Based on the third assessment reports (TAR) of IPCC (2001), the globally averaged surface temperatures have increased 0.6 ± 0.2 °C over the 20th century with sharper increases in the mid- and high latitudes of the northern hemisphere continents. It is very likely that precipitation has increased by 0.5-1% per decade over most of the mid- and high latitudes of the northern hemisphere continents and that rainfall has increased by 0.2-0.3% per decade over the tropical land areas. Although the changes of mean climate for the tropics have not been obvious, climate variability and extreme events, (dominated by inter-decadal to multi-decadal variability) have likely increased in intensity and frequency in some places. The projected climates in the future include not only changes of mean climate such as global warming that varies with region, and increases and decreases in precipitation, but also changes in the variability of climate and changes in the frequency and intensity of some extreme climate phenomena.
Climate variability will affect agriculture and forestry through effects on crops and forests; soils; weeds, pests and diseases; and also livestock. Variation of climatic conditions across the world leads to different local and regional impacts although the humid and sub-humid tropics have much more special climates and ecosystem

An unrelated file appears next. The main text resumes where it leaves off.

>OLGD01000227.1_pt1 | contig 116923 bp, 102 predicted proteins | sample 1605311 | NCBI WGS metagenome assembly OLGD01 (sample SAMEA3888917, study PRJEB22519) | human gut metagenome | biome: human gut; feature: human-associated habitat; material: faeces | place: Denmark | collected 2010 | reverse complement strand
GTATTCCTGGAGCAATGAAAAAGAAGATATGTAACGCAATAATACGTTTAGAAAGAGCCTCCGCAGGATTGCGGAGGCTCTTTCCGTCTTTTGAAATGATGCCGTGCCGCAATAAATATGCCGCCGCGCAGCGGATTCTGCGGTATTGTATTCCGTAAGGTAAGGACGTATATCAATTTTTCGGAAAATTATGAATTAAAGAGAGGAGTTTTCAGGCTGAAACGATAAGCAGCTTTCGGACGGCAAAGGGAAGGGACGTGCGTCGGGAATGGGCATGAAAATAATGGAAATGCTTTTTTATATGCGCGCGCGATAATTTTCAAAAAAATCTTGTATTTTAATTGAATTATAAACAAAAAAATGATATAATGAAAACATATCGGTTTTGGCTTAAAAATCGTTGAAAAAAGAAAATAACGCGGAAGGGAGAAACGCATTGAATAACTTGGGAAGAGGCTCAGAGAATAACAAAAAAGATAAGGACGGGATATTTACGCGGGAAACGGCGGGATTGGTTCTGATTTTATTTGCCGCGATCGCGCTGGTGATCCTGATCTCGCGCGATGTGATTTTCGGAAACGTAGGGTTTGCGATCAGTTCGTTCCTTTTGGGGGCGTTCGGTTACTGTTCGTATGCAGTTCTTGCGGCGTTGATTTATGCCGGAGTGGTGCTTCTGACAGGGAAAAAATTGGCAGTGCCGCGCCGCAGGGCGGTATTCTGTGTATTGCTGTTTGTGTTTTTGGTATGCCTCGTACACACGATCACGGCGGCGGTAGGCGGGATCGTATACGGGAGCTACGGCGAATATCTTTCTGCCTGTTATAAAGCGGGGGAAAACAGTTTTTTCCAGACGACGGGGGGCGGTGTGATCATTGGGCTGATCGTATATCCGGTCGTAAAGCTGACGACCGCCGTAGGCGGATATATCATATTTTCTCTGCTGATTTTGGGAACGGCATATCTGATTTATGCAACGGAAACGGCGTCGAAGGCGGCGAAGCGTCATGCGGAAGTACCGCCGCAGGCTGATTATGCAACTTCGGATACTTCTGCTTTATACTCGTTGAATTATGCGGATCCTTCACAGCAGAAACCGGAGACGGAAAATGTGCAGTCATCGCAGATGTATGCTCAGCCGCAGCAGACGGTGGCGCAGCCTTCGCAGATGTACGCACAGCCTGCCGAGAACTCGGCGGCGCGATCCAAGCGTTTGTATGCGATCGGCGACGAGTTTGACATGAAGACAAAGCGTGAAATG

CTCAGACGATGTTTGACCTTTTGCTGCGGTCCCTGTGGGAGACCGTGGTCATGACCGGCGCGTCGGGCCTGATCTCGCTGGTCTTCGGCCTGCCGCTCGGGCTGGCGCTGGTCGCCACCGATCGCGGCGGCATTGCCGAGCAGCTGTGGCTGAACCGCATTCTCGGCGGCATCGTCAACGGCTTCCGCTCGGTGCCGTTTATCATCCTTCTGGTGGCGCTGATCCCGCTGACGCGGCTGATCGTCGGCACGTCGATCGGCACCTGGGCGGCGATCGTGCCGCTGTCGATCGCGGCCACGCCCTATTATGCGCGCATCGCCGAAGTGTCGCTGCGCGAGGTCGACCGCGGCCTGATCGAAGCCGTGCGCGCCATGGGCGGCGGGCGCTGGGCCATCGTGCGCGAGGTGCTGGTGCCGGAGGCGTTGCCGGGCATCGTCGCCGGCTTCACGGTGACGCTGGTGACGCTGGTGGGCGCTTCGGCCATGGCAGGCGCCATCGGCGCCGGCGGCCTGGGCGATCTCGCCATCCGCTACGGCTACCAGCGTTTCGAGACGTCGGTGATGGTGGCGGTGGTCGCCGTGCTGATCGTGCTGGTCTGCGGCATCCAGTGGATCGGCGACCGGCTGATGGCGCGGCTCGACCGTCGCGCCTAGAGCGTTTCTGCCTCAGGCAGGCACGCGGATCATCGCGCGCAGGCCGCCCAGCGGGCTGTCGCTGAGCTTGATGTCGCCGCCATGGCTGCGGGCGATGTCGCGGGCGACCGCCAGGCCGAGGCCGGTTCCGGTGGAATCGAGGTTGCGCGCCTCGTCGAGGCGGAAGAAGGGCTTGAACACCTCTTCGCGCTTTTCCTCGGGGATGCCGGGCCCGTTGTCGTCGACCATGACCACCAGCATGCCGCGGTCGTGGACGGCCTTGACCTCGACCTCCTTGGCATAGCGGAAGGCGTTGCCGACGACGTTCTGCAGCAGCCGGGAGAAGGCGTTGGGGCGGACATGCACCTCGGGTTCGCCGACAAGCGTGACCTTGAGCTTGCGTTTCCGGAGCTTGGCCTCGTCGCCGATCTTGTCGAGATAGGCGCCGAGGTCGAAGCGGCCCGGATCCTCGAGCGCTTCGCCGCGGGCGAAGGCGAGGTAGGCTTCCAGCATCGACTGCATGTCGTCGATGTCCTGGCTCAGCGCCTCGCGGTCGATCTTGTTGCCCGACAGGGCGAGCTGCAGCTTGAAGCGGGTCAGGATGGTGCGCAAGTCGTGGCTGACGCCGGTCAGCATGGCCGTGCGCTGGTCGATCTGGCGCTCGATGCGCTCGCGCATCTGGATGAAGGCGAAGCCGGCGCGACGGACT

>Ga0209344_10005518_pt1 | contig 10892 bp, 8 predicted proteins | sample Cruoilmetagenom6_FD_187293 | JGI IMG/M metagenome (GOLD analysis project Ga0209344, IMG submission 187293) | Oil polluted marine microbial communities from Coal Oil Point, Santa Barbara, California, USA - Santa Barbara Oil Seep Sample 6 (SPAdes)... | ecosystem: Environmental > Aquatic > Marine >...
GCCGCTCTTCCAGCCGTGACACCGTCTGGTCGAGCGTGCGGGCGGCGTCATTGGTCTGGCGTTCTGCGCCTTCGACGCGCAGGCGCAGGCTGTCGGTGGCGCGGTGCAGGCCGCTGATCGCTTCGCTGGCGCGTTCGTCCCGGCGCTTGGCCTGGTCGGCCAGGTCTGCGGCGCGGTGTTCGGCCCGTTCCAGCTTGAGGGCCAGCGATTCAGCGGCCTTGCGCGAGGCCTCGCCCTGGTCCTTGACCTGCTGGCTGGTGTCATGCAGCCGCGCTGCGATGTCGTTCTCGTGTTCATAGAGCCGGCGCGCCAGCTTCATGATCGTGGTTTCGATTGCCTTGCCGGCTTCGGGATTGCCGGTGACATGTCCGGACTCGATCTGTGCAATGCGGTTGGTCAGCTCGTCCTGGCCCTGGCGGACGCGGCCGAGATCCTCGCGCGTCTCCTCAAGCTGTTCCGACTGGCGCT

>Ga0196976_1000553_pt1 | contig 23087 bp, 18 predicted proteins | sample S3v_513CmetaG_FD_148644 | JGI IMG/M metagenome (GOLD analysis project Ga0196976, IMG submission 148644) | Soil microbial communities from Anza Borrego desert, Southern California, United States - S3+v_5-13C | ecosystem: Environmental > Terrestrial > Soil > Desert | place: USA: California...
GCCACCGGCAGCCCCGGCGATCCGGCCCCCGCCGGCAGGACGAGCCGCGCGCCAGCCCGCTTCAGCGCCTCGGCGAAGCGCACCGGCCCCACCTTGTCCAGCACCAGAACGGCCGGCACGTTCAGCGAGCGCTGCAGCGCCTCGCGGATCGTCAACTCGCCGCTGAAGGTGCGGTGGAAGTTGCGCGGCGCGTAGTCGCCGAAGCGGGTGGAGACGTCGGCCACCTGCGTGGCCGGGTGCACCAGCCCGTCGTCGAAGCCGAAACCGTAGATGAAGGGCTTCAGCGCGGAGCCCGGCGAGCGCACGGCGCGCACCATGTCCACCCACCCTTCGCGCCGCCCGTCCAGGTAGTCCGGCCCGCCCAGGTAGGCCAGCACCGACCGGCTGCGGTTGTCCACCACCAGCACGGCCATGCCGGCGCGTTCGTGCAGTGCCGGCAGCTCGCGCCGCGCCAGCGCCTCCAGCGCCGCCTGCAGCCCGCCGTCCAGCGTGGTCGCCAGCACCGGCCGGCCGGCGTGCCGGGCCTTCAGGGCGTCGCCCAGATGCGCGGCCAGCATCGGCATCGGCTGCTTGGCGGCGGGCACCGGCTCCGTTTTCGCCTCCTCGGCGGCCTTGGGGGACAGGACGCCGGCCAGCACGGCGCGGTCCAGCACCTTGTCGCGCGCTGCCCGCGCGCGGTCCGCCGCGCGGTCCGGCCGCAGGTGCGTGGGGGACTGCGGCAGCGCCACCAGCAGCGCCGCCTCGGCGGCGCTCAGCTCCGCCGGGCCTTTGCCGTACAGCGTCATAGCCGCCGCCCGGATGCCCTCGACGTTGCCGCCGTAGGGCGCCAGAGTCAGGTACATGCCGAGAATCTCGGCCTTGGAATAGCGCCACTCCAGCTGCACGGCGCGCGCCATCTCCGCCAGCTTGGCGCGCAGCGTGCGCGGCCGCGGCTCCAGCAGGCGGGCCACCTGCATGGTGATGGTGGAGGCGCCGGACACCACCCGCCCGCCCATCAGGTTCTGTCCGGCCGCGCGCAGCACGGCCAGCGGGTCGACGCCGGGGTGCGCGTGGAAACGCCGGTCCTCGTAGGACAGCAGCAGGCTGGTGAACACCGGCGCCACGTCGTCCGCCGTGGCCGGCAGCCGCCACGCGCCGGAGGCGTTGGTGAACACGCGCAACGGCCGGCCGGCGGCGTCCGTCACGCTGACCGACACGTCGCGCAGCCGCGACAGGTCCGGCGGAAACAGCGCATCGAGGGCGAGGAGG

Climatic Change (2005) 70: 73-116
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environments. Climate variability and extreme events will definitely bring impacts on agriculture and forestry in these latitudes.
2. Characteristics of Climate of Humid and Sub-humid Tropics
Humid and sub-humid tropics usually refer to the tropical rainy climate zones and most parts of the tropical monsoon or tropical wet-dry climate zones. The tropical rainy climate prevails mainly in lowlands within 5° N and 5° S of the equator (also known as the equatorial climate). The climate is characterized by a combination of constantly high temperatures and abundant rainfall well distributed throughout the year. Humid tropics are commonly associated with the luxurious evergreen forests. The tropical monsoon climate differs from the tropical rainy climate in that it has a distinct dry season; its annual rainfall totals and temperature conditions are similar to those in the tropical rainy climate but rainfall regime is similar to that of tropical wet-dry climate. The tropical wet-dry climate has alternating wet and dry seasons. Annual rainfall totals are less than those in the tropical rainy and monsoon climates. The dry season here is severe and has a profound effect on vegetation and crops unlike in the monsoon tropical climate.
Humid and sub-humid tropical conditions are found over nearly 50% of the tropical land mass and 20% of the earth's total land surface (Figure 1). This total is distributed among three principal regions (Oliver and Hidore, 1984). Tropical Central and South America contain about 45% of the world's humid and subhumid tropics; Africa, about 30%; and Asia, about 25%. As many as 62 countries are located partly or entirely within the region.